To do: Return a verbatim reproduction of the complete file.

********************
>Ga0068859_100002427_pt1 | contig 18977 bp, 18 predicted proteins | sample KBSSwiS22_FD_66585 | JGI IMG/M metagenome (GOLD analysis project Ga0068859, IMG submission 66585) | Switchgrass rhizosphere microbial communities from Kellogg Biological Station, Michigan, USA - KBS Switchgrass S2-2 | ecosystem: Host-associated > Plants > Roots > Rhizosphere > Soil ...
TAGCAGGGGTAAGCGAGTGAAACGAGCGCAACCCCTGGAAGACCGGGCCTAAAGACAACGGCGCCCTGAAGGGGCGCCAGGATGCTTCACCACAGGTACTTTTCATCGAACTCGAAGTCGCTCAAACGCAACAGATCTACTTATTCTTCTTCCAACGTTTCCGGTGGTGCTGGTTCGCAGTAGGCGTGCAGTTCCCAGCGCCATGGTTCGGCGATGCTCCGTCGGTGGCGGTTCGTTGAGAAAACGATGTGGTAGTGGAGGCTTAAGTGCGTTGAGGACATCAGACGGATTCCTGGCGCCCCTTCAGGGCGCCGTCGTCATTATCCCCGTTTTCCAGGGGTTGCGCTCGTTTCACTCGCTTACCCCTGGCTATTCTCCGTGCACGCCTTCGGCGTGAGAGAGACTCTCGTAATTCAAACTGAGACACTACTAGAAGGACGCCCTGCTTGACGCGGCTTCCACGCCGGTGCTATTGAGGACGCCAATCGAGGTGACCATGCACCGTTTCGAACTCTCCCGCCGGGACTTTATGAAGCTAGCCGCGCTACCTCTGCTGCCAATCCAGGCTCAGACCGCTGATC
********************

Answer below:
>Ga0068859_100002427_pt1 | contig 18977 bp, 18 predicted proteins | sample KBSSwiS22_FD_66585 | JGI IMG/M metagenome (GOLD analysis project Ga0068859, IMG submission 66585) | Switchgrass rhizosphere microbial communities from Kellogg Biological Station, Michigan, USA - KBS Switchgrass S2-2 | ecosystem: Host-associated > Plants > Roots > Rhizosphere > Soil ...
TAGCAGGGGTAAGCGAGTGAAACGAGCGCAACCCCTGGAAGACCGGGCCTAAAGACAACGGCGCCCTGAAGGGGCGCCAGGATGCTTCACCACAGGTACTTTTCATCGAACTCGAAGTCGCTCAAACGCAACAGATCTACTTATTCTTCTTCCAACGTTTCCGGTGGTGCTGGTTCGCAGTAGGCGTGCAGTTCCCAGCGCCATGGTTCGGCGATGCTCCGTCGGTGGCGGTTCGTTGAGAAAACGATGTGGTAGTGGAGGCTTAAGTGCGTTGAGGACATCAGACGGATTCCTGGCGCCCCTTCAGGGCGCCGTCGTCATTATCCCCGTTTTCCAGGGGTTGCGCTCGTTTCACTCGCTTACCCCTGGCTATTCTCCGTGCACGCCTTCGGCGTGAGAGAGACTCTCGTAATTCAAACTGAGACACTACTAGAAGGACGCCCTGCTTGACGCGGCTTCCACGCCGGTGCTATTGAGGACGCCAATCGAGGTGACCATGCACCGTTTCGAACTCTCCCGCCGGGACTTTATGAAGCTAGCCGCGCTACCTCTGCTGCCAATCCAGGCTCAGACCGCTGATC